SHOSHONE (AP) - Surrounded by an expanse of frost-coated ice, the Masseys' fishing camp was an oasis of comfort: coffee, fruitcake, folding chairs, a heater and a hut.
In sunglasses and heavy camouflage jackets, Stan Massey, 77, and his wife, Sharon Massey, 74, each jigged a line that disappeared into dark water. At eight other holes in the ice, weighted racks held the poles. The Mountain Home couple's favorite spot for ice fishing is right there, near Magic Reservoir's Biscuit Island, where their grandchildren used to sled on the shoreline hills between bites.
A yellow Labrador named Maggie, wearing booties to keep the ice from cutting her paws, silently begged for her ball. Maggie dashed after the clump of snow Sharon threw and clearly was disappointed to find it wasn't the ball. But jigging still left one of Stan's hands free to stroke the dog.
"It's a great day to be out here," Stan said.
Indeed. Gorgeous sunshine illuminated the elaborate frost crystals that coated the ice like a carpet of small plants reaching for the sky. The hut and heater sat unused on sleds pulled by the Masseys' Polaris Ranger 4x4, parked on the ice. And nearby lay an 18-inch rainbow trout.
On shore Jan. 2, West Magic Resort owner Don Hartman manned the bar, the kitchen and the cash register. When the phone rang - this time, an angler from Idaho Falls - Hartman launched into a practiced patter.
"Ice is at 12-plus inches thick. It's real stable," he began. His fishing and weather report ended: "And you're missing it if you're not here."
The anglers who work at it are pulling out trout at 2 1/2 to 3 1/2 pounds, he said after hanging up. The perch, however, "are pretty finicky."
Dam repairs required a near complete drawdown of Magic Reservoir at the end of 2012. Most of the reservoir's water was released again in early summer. Those rapid drawdowns likely hurt the reservoir's fishery, "but we don't have specific information about just how bad," said Doug Megargle, regional fisheries manager for the Idaho Department of Fish and Game.
Perch reproduction suffered in spring 2013, Megargle said. Some of Magic Reservoir's perch were purged through the dam during the drawdowns. For the fish that remained, low water crowded young-of-the-year perch into a smaller area with their predators and erased the shoreline complexity where they find cover.
"We weren't anticipating a strong perch ice fishing season, and to support that, we had reports of mediocre perch fishing during the summer," Megargle said Jan. 3.
The reservoir's trout population, on the other hand, depends on Fish and Game's releases of hatchery-raised trout. Since Magic froze just after Thanksgiving, Megargle has heard that trout account for most of ice anglers' catch.
The bottom line? Fish and Game forecasts that ice anglers will do well if they fish for rainbow trout. You might still catch perch this winter if you're targeting perch, Megargle said, but you might have to release a lot of 4 to 6-inch perch before you catch the 9- to 11-inch ones that anglers like to take home.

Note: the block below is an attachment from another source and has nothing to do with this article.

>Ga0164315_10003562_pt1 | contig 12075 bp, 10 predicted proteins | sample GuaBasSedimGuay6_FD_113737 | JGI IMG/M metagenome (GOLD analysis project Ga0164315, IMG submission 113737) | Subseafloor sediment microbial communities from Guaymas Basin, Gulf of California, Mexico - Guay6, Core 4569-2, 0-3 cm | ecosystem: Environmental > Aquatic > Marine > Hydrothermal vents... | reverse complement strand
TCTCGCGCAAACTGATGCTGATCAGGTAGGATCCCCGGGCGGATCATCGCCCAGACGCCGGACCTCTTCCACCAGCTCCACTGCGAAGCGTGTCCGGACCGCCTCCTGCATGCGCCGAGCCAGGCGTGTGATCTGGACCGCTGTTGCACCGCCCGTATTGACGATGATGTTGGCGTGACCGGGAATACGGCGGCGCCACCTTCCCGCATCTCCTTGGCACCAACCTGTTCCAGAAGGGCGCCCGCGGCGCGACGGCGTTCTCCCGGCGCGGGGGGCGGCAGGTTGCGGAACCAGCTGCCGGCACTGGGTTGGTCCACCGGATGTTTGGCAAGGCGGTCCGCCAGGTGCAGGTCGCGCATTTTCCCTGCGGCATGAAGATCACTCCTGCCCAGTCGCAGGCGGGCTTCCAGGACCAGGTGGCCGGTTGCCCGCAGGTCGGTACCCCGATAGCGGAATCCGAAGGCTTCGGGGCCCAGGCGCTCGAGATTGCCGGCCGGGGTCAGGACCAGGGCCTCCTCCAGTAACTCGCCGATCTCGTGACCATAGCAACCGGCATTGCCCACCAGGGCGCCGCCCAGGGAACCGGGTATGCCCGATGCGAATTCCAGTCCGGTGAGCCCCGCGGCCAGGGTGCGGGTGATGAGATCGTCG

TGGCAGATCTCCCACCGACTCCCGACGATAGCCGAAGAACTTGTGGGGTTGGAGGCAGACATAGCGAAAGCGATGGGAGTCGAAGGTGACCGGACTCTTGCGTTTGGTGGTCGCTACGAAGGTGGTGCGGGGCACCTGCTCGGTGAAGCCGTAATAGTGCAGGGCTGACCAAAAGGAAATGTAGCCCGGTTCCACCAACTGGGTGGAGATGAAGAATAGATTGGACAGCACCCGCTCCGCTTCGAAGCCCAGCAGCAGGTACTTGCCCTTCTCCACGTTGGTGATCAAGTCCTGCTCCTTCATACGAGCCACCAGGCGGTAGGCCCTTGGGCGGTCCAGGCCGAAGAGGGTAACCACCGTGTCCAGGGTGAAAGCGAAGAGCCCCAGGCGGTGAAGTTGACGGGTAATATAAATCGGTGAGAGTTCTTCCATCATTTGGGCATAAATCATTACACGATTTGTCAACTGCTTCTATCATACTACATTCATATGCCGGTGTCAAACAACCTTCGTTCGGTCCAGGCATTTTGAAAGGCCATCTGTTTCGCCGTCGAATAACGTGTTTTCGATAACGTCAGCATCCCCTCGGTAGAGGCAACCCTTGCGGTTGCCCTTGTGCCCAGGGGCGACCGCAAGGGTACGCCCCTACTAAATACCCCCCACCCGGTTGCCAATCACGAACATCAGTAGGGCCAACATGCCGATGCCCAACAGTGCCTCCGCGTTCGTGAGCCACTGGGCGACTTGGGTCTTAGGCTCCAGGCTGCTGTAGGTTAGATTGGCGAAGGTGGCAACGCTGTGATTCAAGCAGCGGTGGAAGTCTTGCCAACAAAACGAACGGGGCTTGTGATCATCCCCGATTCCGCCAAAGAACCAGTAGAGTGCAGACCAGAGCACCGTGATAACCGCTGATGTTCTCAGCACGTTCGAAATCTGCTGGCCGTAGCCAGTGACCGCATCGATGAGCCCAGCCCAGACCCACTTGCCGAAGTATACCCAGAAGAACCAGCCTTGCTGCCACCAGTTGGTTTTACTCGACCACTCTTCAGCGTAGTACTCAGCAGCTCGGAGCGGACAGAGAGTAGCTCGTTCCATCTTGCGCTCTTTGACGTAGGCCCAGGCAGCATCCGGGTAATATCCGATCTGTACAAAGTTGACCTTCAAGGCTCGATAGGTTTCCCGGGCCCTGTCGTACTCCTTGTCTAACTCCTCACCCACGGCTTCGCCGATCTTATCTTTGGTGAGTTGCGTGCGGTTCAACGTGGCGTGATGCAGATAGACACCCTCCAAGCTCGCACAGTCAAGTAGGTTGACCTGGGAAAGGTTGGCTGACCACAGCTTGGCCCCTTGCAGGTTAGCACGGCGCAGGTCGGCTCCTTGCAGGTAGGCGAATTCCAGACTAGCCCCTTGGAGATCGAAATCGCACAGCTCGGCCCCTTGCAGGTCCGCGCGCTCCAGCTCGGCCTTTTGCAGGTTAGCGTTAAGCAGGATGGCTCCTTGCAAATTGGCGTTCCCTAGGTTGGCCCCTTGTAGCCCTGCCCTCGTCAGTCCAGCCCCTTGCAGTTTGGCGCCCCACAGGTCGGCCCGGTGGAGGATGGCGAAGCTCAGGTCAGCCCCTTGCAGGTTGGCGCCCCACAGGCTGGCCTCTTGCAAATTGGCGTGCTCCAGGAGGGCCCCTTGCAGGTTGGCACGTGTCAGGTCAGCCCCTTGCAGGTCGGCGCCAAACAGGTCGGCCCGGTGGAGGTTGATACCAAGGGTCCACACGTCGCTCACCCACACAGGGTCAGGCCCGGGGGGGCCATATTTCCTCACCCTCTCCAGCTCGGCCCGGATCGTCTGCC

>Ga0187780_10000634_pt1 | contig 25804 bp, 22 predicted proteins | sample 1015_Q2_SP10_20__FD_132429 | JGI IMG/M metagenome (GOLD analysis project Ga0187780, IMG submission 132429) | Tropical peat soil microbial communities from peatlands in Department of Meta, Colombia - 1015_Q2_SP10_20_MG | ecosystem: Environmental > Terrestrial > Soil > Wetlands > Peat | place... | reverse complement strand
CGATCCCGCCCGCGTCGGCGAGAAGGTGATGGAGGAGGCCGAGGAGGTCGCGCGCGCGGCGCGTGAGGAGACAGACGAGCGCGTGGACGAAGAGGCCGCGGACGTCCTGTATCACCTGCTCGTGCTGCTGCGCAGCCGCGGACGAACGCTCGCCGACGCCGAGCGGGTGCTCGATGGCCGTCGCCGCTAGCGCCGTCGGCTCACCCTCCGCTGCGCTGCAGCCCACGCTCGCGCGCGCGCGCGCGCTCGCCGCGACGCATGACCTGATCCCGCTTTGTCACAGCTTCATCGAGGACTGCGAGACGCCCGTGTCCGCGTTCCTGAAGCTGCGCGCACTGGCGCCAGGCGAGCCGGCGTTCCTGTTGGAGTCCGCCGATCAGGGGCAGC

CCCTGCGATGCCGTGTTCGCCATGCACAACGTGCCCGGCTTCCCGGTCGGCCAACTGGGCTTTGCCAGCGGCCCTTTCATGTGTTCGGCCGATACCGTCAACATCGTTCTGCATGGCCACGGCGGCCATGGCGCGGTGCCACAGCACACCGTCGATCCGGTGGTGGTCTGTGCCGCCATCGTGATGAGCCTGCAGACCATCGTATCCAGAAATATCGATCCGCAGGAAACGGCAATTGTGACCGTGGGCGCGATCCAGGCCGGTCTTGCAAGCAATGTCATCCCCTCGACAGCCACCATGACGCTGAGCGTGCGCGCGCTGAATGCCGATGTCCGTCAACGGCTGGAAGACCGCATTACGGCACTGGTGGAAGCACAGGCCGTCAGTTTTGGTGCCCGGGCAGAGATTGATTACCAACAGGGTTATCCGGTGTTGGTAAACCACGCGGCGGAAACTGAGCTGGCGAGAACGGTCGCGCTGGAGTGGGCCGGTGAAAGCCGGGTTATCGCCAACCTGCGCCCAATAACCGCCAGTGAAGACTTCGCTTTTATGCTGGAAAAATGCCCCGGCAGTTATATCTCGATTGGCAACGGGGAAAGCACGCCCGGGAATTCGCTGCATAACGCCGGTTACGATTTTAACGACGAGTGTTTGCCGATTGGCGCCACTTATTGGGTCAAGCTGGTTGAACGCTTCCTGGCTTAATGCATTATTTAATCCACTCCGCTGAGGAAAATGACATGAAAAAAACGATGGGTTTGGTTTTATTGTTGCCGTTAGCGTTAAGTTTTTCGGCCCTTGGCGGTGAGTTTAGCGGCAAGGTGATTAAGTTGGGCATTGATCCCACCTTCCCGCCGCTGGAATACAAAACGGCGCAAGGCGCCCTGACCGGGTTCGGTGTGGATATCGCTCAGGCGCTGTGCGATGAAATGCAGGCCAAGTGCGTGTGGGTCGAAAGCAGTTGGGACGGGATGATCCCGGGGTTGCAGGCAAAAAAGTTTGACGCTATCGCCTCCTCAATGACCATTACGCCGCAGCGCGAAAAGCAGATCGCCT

In spring through fall of 2013, Megargle said, most Magic Reservoir anglers gave positive reports on size and number of trout despite access complications in early summer, when three of the reservoir's four boats ramps were dry.
All year long, Hartman said, the reservoir had enough water for anglers and recreationists to put in boats at Myrtle Point.
And now the water is rising.
On Jan. 3, Lynn Harmon reported 39,373 acre-feet in Magic Reservoir. That's between 15 and 20 percent of total reservoir capacity, and it's an average level for this time of year.
"It's not doing what we'd like to see, but it's not bad," said Harmon, general manager of Big Wood Canal Co.
Near the reservoir's Poverty Point on Jan. 2, Julia Aeschleman and her husband jigged at holes in the ice, with mealworm on one line and PowerBait on the other.
"We're fishing in 20 foot of water," the Twin Falls woman said.
On the ice nearby sat the spray bottle of herring juice that scented their bait, a couple of beer cans, a hand auger and the sled that hauled their supplies - sunflower seeds, hardboiled eggs, beef jerky.
They hoped for perch that day but didn't seem put out by their lack of success so far. It was already Aeschleman's third trip to Magic Reservoir during this ice fishing season, she said, and every time was awesome.
From the boat launch below West Magic Resort, Ray Mitchell of Shoshone admired the scene with a friend while their dogs played on the ice. Mitchell, another perch lover, didn't have his ice fishing gear along that day. But he said he'd checked the hundreds of fresh holes which New Year's Day anglers left near the dam for any blood or other signs of a catch.
"As soon as I hear some good stories, I'm going to try it," he said. "When there's good fishing here, it's a lot of fun."